I lately find myself cringing when professors and fellow-students invoke the idea of “societal good” to support policies from Euclidean zoning laws to eugenics. We can, so the arguments go, bar the poor from residential areas so that society as a whole will benefit; we can eliminate the mentally retarded because the rest of us will have better lives without them.
Who are the people that belong to this “society” and what gives them the right to enforce these policies’ burdens on other members that have not agreed to accept them? “Society” becomes an independent being, not bound by the policy wishes of its individual members, or even by a democratic determination of “majority will.” Rather, “society” becomes a tool of elite social engineers whose agenda is to enforce the policies they deign “good” without gathering the input of those upon whom the policies are imposed. Society becomes a name-less, face-less entity that represents “the rest of us.”
The law seems replete with images of race-less, face-less, gender-less beings. One need only consider the “reasonable person” standard to confront the abstraction epitomized. When it comes to defining criminal or negligent behavioral standards, the personality-less abstraction is a good thing. Justice must, after all, be blind. However, when these abstractions creep into our social policies and begin to regulate the behavior of people that have committed no wrong, the abstractions work their queer evils. Generally, an individual does not believe he derives benefit from barring a poor family from moving in next door or from killing the human being that is most dependent upon him. But when the good of “society” is invoked as a justification for these things, good people unthinkingly accept the premise that someone else out there must be benefiting from such policies.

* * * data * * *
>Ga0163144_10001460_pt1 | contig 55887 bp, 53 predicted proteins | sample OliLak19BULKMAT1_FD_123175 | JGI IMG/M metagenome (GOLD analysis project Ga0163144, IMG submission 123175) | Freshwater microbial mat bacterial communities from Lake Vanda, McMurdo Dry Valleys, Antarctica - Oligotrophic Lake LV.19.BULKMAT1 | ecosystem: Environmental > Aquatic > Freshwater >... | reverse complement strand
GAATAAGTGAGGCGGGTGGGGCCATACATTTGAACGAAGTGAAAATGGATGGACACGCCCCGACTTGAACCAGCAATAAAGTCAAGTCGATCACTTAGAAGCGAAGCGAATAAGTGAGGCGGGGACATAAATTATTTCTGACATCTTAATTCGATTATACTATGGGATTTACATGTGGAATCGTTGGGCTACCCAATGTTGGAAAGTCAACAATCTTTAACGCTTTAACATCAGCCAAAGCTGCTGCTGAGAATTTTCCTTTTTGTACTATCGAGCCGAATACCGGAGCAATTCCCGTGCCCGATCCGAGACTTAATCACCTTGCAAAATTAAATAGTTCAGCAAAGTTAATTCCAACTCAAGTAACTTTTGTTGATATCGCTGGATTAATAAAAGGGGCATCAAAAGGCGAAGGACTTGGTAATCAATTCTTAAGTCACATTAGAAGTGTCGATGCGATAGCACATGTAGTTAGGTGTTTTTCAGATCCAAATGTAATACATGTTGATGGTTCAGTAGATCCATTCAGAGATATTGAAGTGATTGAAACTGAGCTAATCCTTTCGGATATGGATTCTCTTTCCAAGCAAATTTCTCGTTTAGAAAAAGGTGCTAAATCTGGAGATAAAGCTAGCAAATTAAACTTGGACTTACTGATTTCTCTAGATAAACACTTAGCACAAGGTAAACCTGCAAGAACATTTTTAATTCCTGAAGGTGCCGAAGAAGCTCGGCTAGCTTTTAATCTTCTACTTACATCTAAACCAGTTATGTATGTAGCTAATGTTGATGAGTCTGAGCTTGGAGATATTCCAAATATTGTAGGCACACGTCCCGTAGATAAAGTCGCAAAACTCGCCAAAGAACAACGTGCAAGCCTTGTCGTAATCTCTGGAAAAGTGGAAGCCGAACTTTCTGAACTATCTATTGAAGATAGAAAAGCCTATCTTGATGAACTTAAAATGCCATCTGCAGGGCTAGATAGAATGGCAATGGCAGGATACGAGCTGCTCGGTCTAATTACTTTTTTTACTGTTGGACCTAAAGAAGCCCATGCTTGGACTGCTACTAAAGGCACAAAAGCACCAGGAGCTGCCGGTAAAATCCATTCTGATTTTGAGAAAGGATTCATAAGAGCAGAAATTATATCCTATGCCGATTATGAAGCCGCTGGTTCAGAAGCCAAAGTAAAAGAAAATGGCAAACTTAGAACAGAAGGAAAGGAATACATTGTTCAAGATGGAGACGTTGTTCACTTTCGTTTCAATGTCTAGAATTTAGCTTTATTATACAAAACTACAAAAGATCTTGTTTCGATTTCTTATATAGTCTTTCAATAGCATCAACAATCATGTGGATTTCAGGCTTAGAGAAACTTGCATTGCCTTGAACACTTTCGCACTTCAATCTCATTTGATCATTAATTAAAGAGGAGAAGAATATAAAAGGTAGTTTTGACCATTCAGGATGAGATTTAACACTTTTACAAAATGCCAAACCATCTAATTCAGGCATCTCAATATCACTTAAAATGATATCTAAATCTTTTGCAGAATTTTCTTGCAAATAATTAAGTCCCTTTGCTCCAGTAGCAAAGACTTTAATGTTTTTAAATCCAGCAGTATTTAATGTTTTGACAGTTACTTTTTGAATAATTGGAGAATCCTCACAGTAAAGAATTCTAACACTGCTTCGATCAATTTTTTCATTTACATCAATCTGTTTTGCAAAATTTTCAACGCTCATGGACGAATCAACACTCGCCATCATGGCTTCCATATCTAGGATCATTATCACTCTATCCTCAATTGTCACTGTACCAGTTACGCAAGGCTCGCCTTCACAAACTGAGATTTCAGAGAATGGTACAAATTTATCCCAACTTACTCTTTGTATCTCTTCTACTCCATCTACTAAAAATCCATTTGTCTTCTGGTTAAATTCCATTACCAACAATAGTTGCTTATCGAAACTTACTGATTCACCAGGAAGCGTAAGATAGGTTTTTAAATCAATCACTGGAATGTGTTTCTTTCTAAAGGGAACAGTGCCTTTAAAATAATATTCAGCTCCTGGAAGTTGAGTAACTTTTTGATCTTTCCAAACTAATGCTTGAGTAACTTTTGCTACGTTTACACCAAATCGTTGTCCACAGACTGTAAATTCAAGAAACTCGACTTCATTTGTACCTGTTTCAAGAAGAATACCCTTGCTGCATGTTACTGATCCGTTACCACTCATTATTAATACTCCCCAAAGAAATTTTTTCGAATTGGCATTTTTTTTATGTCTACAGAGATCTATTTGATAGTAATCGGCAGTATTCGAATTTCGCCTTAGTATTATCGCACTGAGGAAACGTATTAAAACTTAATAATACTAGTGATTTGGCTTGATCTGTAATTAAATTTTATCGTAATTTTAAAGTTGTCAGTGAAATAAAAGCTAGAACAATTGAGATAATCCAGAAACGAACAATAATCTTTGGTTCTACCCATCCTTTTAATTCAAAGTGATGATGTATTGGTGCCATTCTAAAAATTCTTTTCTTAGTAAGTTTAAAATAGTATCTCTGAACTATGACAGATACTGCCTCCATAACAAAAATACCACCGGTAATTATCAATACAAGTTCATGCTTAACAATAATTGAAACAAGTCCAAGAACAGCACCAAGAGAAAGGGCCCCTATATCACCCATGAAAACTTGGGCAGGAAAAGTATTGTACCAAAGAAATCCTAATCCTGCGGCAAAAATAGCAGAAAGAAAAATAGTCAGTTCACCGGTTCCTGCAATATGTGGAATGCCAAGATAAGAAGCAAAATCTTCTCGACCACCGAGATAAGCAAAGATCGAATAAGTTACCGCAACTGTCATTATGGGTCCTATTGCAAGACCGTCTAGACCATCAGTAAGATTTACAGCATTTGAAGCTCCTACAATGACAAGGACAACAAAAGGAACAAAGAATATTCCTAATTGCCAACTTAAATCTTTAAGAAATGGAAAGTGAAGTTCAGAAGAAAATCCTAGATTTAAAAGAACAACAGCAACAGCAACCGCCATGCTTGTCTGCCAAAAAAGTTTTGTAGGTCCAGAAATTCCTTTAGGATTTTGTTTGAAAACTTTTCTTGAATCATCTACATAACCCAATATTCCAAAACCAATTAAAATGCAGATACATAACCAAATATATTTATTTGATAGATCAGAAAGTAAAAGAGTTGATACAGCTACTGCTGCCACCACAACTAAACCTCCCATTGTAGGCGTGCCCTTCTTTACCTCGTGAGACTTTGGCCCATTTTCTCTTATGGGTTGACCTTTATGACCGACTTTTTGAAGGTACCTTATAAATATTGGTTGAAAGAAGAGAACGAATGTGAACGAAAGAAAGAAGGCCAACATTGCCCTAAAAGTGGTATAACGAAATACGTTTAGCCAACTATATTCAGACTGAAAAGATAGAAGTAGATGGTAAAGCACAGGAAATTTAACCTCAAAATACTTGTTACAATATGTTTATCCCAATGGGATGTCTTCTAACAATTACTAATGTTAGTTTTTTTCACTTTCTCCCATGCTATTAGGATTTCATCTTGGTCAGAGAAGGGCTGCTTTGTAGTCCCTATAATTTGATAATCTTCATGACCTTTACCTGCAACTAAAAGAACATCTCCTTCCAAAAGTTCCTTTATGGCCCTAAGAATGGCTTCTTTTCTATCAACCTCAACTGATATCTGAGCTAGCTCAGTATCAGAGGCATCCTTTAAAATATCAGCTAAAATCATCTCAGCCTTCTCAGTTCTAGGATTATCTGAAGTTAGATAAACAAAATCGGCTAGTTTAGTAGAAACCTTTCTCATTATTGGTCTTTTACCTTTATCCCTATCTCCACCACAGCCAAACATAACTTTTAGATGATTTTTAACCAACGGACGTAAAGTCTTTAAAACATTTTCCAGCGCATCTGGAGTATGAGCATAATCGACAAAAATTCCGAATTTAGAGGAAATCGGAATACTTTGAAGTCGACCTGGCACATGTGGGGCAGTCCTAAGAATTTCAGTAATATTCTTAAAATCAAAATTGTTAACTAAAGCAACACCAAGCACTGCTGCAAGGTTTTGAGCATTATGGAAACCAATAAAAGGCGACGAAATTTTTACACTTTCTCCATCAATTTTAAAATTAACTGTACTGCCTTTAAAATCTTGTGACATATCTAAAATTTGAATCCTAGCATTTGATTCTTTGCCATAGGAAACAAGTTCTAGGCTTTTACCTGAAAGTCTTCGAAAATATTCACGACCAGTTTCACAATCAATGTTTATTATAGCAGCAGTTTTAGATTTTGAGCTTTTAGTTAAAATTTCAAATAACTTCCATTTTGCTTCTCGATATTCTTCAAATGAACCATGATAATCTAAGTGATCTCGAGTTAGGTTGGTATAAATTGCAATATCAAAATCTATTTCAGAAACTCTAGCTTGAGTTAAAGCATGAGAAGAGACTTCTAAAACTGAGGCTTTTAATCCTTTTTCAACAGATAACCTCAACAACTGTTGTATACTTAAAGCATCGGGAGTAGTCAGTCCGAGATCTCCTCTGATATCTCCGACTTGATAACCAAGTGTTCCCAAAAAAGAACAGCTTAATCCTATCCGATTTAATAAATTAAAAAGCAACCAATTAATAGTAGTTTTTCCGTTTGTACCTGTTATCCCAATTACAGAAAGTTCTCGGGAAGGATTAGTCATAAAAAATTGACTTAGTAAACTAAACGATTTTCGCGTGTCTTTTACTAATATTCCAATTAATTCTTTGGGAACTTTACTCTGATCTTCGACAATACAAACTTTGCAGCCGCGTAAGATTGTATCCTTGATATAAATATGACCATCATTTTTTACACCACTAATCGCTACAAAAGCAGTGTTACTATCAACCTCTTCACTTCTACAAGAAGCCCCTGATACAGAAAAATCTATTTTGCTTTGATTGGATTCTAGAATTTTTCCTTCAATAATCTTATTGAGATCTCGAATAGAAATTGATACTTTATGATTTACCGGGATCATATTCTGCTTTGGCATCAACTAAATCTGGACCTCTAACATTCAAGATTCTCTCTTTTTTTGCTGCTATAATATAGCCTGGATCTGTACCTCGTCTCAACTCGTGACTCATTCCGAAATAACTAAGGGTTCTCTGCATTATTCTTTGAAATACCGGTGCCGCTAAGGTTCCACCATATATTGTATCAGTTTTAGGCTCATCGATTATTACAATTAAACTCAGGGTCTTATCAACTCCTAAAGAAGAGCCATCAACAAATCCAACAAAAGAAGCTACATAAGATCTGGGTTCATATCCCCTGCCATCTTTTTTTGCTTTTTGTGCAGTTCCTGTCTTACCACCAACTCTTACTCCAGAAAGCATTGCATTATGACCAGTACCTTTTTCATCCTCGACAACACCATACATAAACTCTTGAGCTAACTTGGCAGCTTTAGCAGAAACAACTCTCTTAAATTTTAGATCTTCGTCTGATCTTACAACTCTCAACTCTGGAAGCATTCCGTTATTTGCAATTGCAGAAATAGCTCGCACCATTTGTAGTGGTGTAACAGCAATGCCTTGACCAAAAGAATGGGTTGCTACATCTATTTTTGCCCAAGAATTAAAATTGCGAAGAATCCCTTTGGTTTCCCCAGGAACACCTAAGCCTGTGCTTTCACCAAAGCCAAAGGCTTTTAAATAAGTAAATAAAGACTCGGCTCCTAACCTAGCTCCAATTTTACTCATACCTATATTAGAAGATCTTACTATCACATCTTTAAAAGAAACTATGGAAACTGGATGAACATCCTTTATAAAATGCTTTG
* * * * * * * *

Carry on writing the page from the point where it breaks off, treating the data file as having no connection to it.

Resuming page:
I humbly suggest not that readers immediately dismiss arguments based on “societal good” but rather that they press the question further and ask what determines “the good” and what distinguishes “the rest of us” from those bearing the harm of the proposed social policy. In the above examples, “the good” is defined as class segregation or a desire to rid ourselves of the “burden” of caring for the weak among us. What distinguishes “us” from “them” is financial status or mental capacity. If one can be made to bear the brunt of “societal progress” based upon such things, the next logical questions are, “How poor must you be? How smart?” It begins to seem that “we have seen the enemy and they is us.”
When a defender of “societal good” can come up with no better justification than those offered above, perhaps the best response is merely to shudder. It seems the non-reasonable thing to do.